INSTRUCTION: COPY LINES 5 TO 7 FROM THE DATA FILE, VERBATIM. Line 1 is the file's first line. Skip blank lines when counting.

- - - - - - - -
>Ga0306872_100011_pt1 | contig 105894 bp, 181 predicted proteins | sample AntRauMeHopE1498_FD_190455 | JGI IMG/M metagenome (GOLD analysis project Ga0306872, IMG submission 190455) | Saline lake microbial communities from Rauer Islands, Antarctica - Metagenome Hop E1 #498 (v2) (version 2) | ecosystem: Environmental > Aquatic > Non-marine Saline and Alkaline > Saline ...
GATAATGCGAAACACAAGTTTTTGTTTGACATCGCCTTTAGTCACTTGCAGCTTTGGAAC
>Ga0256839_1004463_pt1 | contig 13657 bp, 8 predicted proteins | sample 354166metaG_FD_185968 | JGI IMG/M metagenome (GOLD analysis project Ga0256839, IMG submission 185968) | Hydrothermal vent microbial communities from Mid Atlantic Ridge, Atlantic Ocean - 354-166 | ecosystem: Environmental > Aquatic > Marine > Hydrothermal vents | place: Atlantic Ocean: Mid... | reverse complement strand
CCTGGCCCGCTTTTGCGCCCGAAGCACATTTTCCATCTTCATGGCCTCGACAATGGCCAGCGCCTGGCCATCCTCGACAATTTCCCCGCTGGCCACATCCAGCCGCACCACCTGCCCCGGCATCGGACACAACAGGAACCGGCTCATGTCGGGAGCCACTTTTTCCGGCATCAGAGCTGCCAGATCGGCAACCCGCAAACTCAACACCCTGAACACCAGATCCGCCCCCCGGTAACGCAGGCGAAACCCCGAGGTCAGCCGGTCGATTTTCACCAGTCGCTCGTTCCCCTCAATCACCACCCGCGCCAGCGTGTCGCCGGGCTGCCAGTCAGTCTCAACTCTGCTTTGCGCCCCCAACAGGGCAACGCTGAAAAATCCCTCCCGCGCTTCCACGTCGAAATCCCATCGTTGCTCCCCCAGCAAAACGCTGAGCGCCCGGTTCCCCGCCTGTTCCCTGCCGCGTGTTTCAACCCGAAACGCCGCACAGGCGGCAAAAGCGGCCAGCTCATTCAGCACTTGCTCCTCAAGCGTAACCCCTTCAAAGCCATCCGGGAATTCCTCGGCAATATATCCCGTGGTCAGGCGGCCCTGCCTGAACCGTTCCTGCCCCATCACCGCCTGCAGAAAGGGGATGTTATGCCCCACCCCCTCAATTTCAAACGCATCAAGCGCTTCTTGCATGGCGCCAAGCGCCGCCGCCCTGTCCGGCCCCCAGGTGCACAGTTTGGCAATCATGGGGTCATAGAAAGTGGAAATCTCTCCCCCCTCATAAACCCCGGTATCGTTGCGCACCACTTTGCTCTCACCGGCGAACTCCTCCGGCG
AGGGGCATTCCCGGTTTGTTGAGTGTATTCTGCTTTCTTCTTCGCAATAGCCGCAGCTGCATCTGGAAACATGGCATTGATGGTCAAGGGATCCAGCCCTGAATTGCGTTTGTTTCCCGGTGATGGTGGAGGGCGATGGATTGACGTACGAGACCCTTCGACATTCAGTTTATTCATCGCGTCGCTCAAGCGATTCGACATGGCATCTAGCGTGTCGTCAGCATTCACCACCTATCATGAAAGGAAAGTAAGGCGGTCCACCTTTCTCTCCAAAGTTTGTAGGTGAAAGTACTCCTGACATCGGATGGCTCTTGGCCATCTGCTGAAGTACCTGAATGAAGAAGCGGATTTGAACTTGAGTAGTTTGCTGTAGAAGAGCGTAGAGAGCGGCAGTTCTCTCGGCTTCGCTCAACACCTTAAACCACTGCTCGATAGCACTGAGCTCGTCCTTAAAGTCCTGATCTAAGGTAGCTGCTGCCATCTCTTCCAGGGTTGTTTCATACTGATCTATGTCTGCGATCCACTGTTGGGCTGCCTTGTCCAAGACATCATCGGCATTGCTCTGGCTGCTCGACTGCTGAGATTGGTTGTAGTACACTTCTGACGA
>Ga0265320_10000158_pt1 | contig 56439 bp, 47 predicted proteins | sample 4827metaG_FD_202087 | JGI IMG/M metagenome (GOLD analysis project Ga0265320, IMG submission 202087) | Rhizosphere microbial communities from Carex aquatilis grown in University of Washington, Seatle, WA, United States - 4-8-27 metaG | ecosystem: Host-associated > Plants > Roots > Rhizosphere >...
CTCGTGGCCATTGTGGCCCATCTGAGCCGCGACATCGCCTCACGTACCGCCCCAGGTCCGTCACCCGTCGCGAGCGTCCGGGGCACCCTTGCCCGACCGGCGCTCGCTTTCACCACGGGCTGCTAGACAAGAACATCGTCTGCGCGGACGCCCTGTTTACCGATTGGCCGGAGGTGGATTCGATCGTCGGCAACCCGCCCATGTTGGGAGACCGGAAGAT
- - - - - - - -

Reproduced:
AGGGGCATTCCCGGTTTGTTGAGTGTATTCTGCTTTCTTCTTCGCAATAGCCGCAGCTGCATCTGGAAACATGGCATTGATGGTCAAGGGATCCAGCCCTGAATTGCGTTTGTTTCCCGGTGATGGTGGAGGGCGATGGATTGACGTACGAGACCCTTCGACATTCAGTTTATTCATCGCGTCGCTCAAGCGATTCGACATGGCATCTAGCGTGTCGTCAGCATTCACCACCTATCATGAAAGGAAAGTAAGGCGGTCCACCTTTCTCTCCAAAGTTTGTAGGTGAAAGTACTCCTGACATCGGATGGCTCTTGGCCATCTGCTGAAGTACCTGAATGAAGAAGCGGATTTGAACTTGAGTAGTTTGCTGTAGAAGAGCGTAGAGAGCGGCAGTTCTCTCGGCTTCGCTCAACACCTTAAACCACTGCTCGATAGCACTGAGCTCGTCCTTAAAGTCCTGATCTAAGGTAGCTGCTGCCATCTCTTCCAGGGTTGTTTCATACTGATCTATGTCTGCGATCCACTGTTGGGCTGCCTTGTCCAAGACATCATCGGCATTGCTCTGGCTGCTCGACTGCTGAGATTGGTTGTAGTACACTTCTGACGA
>Ga0265320_10000158_pt1 | contig 56439 bp, 47 predicted proteins | sample 4827metaG_FD_202087 | JGI IMG/M metagenome (GOLD analysis project Ga0265320, IMG submission 202087) | Rhizosphere microbial communities from Carex aquatilis grown in University of Washington, Seatle, WA, United States - 4-8-27 metaG | ecosystem: Host-associated > Plants > Roots > Rhizosphere >...
CTCGTGGCCATTGTGGCCCATCTGAGCCGCGACATCGCCTCACGTACCGCCCCAGGTCCGTCACCCGTCGCGAGCGTCCGGGGCACCCTTGCCCGACCGGCGCTCGCTTTCACCACGGGCTGCTAGACAAGAACATCGTCTGCGCGGACGCCCTGTTTACCGATTGGCCGGAGGTGGATTCGATCGTCGGCAACCCGCCCATGTTGGGAGACCGGAAGAT